An extensive study by a royal commission has opened the door for New Zealand to cautiously embrace genetically modified (GM) agriculture for the first time.
The findings of the Royal Commission on Genetic Modification in New Zealand were welcomed by many scientists. But they angered the country's Green Party, whose considerable political influence led to the commission being established.
Peter Gluckman, dean of medicine at the University of Auckland, says the report is “very sensible in that it rejected outright the concept of a genetic-engineering-free New Zealand as incompatible with the modern world and the nation's future”.
The commission's 1,200-page report, released on 30 July, says that transgenic agriculture should be introduced to New Zealand “selectively with appropriate care”. It recommends loosening existing controls on field trials of GM crops, and creating new mechanisms for controlling their commercial release. No GM crops have yet been released for commercial sale in New Zealand.
But the commission says that genetic modification should be banned in certain circumstances where its introduction might threaten growers' interests.
It also suggests that decisions on the first commercial release of GM crops should be shifted from the Environmental Risk Management Authority to the environment minister. A parliamentary commissioner on biotechnology would be given powers to investigate issues, independently of the government, to produce accessible reports for the public and to advise parliament on genetic-engineering policies.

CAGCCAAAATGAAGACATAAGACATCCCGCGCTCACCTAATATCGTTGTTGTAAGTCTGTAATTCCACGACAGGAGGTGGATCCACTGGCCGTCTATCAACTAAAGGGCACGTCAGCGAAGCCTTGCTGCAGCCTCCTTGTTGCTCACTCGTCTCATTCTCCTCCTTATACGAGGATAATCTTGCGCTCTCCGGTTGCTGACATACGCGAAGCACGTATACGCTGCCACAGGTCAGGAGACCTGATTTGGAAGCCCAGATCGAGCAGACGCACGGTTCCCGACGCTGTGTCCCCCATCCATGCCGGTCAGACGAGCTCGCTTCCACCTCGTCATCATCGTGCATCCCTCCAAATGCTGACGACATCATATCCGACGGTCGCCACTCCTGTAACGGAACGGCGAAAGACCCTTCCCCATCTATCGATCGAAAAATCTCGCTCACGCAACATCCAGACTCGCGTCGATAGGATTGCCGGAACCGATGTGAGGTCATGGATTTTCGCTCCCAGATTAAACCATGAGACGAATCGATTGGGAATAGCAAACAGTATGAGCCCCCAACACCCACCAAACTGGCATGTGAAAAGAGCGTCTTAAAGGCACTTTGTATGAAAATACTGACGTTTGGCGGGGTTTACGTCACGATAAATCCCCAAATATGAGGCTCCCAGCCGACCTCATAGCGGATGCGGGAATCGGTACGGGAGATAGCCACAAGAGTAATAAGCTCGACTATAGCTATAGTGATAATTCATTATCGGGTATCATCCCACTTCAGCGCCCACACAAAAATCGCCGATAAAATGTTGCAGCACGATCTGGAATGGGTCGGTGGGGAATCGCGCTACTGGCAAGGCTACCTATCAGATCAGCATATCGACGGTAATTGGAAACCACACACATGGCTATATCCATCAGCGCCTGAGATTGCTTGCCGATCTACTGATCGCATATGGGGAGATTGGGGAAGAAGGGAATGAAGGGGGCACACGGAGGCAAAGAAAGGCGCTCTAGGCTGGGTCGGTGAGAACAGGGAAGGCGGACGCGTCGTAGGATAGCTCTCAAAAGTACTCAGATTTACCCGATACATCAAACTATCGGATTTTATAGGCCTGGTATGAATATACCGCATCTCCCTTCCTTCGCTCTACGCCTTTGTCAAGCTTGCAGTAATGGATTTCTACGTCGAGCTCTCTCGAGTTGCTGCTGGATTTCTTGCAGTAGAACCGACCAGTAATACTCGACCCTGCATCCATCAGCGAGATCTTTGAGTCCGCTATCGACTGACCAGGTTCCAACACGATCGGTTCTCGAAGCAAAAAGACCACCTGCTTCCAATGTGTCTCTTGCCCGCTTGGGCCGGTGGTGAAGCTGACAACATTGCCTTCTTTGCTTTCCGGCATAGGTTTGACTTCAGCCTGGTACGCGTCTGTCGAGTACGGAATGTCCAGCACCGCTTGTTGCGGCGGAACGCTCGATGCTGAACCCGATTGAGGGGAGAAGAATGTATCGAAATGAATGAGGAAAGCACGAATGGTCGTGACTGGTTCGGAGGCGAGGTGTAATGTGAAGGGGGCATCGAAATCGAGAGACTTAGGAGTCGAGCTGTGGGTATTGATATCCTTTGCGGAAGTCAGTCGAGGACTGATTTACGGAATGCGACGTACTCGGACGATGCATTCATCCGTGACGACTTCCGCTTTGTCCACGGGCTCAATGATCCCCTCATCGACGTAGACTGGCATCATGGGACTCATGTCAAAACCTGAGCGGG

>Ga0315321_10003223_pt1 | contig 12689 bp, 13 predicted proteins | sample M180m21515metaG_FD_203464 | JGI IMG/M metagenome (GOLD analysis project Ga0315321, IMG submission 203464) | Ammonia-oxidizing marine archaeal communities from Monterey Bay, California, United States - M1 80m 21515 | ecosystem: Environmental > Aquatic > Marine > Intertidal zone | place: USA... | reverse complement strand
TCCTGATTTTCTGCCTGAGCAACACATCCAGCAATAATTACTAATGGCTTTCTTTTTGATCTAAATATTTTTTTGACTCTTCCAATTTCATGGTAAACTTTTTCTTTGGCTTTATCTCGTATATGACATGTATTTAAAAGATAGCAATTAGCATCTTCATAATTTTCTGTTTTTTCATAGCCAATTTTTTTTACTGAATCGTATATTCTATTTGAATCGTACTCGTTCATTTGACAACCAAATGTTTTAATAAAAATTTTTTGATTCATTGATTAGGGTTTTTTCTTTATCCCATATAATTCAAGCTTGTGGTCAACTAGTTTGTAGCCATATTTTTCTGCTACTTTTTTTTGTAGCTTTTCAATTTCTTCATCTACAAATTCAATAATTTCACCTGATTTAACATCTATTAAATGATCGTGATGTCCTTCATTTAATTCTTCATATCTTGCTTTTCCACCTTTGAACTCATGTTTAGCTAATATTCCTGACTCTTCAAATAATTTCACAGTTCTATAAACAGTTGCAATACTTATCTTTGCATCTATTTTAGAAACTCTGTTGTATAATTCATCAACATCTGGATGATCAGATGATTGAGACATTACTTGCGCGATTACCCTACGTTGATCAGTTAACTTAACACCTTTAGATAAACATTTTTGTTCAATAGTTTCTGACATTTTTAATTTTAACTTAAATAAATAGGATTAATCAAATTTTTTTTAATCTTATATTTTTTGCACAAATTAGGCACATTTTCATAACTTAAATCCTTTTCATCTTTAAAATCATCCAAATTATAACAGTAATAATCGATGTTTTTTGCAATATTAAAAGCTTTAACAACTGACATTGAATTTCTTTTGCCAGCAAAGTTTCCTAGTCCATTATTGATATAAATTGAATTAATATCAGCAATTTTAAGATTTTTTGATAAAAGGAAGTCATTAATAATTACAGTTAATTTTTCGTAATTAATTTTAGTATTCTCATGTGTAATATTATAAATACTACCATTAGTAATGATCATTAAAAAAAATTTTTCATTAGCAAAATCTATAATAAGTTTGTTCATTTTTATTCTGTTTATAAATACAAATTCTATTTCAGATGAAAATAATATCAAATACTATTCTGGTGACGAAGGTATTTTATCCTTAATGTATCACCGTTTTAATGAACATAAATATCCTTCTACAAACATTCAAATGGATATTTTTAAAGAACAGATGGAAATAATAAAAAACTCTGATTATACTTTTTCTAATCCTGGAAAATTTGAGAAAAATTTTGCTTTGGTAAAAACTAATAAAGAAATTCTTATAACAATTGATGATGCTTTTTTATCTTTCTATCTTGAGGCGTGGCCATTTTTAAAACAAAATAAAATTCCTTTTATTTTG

The royal commission was established by the Labour–Alliance government 15 months ago (see Nature 404, 914; 2000). It is made up of four commissioners — a retired judge, a biomedical researcher, a medical practitioner of Maori heritage and an Anglican bishop.
The government is not bound by the commission's recommendations, but the prime minister, Helen Clark, and the environment minister, Marian Hobbs, welcomed the commission as “the most wide-ranging inquiry into genetic modification ever undertaken in any country”. They set a deadline of 31 October for announcing the government's plans to enact its recommendations.
Rights and permissions
About this article
Cite this article
Pockley, P. Commission plots transgenic future. Nature 412, 573 (2001). https://doi.org/10.1038/35088195